On Wednesday, 7 August 2019, the University of Johannesburg Library at the Auckland Park campus hosted a series of engaging and expert presentations on critical issues of trade policy, touching on recent trade wars and the role to be played by the World Trade Organisation (WTO) as well as the global politics of technology.
The 2-hour seminar, titled ‘Trade Wars, WTO Trade Talks & the future of multilateralism: Implications for the Developing South and Africa,’ was co-organised by the Institute for Global Dialogue (IGD), the University of Johannesburg SARChI Chair for Industrial Planning, and the Centre for Africa-China Studies. Speakers included Dr Philani Mthembu (Executive Director: IGD), Professor Parminder J Singh (IT for Change, based in India), Professor Tatyana Fletavnoya (MSU, Russia), and Dr. Pedro Alves (University of Campinas).
Professor Fiona Tregenna (Chair: UJ SARChI Industrial Development) gave the welcoming remarks and handed over to the speakers. In his contribution, Dr Philani Mthembu noted that the event, which was in preparation for the BRICS Academic Forum to take place later in the year in Brazil, happened within the context of a ministerial meeting between African leaders and the US Deputy Trade Representative in Abidjan on AGOA (the US-Africa preferential trade agreement through which African goods from certain countries get tariff-free access to the US market). Further, he noted, it was in the wake of the December 2018-released US-Africa Strategy, which has been widely seen as anti-China’s presence in Africa. Dr Mthembu’s presentation further noted that South Africa’s trade was being shaped by changing geographical developments and was itself changing: as of 2018, more South African manufactures were sold to African countries than to countries outside the continent. In terms of the weakening of the WTO in the wake of the increasing bilateral and plurilateral nature of trade, South Africa should look at continental rather than national sovereignty so that the African continent could speak with one voice.
Prof Singh’s presentation was on the political nature of the global digital economy. He especially noted that the digital economy was behind most of what we are seeing between the US and China; the former unnerved by the rise of the latter in technological advancement. Prof Singh further noted that there was a problem with the notion of “free technological flows” as it bred data dependency. In response to this, he noted, industrial policy was needed from the global South. One of the issues, he argued, however, was the fact that the digital economy is a constellation of various industries rather than a single sector. The global South should be anxious, he noted, by recent measures such as Facebook’s new cyptocurrency known as Libra as it would threaten the fiscal sovereignty of states.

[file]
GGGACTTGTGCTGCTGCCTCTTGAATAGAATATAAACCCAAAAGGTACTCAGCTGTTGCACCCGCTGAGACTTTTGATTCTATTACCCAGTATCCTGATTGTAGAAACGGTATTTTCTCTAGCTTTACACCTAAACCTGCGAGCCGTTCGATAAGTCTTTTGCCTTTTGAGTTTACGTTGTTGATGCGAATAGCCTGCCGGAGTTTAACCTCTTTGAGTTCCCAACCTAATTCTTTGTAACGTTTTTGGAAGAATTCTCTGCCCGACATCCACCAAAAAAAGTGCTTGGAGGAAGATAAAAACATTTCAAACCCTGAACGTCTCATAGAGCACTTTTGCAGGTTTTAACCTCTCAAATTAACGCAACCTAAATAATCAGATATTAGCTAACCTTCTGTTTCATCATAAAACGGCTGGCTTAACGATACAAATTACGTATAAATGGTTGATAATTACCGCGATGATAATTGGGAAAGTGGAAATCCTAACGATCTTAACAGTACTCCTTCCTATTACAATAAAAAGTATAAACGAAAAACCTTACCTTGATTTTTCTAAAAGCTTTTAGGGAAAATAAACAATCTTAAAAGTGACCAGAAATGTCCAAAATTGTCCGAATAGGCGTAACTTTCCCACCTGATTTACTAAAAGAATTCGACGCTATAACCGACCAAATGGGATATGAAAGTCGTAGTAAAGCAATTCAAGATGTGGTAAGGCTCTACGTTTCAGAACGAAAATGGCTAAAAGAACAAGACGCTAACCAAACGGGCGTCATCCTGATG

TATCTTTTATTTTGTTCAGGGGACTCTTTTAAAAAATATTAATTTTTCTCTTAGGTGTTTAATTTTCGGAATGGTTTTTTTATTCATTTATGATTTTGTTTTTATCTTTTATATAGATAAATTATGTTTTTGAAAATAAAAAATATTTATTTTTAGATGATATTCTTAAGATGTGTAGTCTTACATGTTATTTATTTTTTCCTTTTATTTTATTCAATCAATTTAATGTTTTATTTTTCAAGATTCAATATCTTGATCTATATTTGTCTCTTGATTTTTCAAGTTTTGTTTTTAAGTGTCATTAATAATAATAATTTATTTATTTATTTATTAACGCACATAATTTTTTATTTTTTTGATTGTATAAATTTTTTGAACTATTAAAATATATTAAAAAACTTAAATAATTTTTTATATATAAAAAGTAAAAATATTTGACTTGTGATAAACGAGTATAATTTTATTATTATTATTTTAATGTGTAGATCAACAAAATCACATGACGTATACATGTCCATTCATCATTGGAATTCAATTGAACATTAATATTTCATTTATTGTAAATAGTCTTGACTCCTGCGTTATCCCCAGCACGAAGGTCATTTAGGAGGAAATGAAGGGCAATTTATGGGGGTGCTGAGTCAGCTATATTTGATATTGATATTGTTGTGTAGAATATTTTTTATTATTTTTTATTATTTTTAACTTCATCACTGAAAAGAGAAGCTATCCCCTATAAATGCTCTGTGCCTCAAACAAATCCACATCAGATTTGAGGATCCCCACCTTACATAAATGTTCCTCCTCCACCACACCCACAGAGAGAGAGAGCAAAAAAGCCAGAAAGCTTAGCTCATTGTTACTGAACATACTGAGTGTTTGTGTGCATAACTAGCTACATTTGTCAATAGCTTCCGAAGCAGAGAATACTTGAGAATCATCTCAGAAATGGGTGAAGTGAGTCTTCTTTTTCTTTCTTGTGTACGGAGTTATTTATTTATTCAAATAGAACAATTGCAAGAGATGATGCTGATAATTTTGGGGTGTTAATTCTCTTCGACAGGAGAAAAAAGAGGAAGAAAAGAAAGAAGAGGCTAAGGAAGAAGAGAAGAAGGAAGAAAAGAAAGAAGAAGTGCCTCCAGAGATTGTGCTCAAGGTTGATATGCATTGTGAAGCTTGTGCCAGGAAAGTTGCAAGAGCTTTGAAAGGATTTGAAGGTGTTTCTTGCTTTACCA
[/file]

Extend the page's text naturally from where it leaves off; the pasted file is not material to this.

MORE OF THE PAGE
In her presentation, Dr Fletavnoya stated that the WTO had registered major achievements, for example in trade dispute settlement and in the abolition of agriculture export subsidies in the developed world, which had historically negatively affected the exports of developing countries by artificially driving up their prices. On the changing nature of the global economy, she noted that developing countries increasingly made up a larger share of global trade. This highlights the need for WTO reform. The seriousness of this, along with the politicised nature of some complaints, was reflected in the lack of a definition of something as contentious as “unfair trade.”
Dr Alves’s presentation was on the oncoming and already present aspects of the fourth industrial revolution (4IR). Dr Alves recounted that in the popular discourse, it is regularly argued that there were windows of opportunity in 4IR. For example, 4IR has seen in some sectors a reduction in barriers to entry for entrepreneurs. But 4IR also poses major challenges related to inequality between and within countries. The negative consequences of this were likely to hit the labour market the hardest; leading to Dr Alves rhetorically asking the question of “what are human beings in a world where they cannot do work?” Reflecting on the experience of his country, he noted that Brazil was not moving in right direction for the 4th industrial revolution as it had recently re-aligned its focus towards the US and away from the BRICS association. Further, Brazil had seen the 4IR potentially be a tool for external influence (as seen in the 2018 elections wherein foreign influence was reported to have interfered through perpetrating fake news).
A lively question and answer session followed, with the audience raising a variety of issues, including the issue of how to regard the WTO (previously seen as anti-development in the developing world), the role of the state in development, and follow-up questions on the 4IR and the implications of the issues brought up in the presentations.
Dr David Monyae (Director: Centre for Africa-China Studies), gave the closing remarks and thanked the participants and the audience for attending the seminar and encouraged further reading and engaging with the themes and policies engaged with throughout the course of the seminar.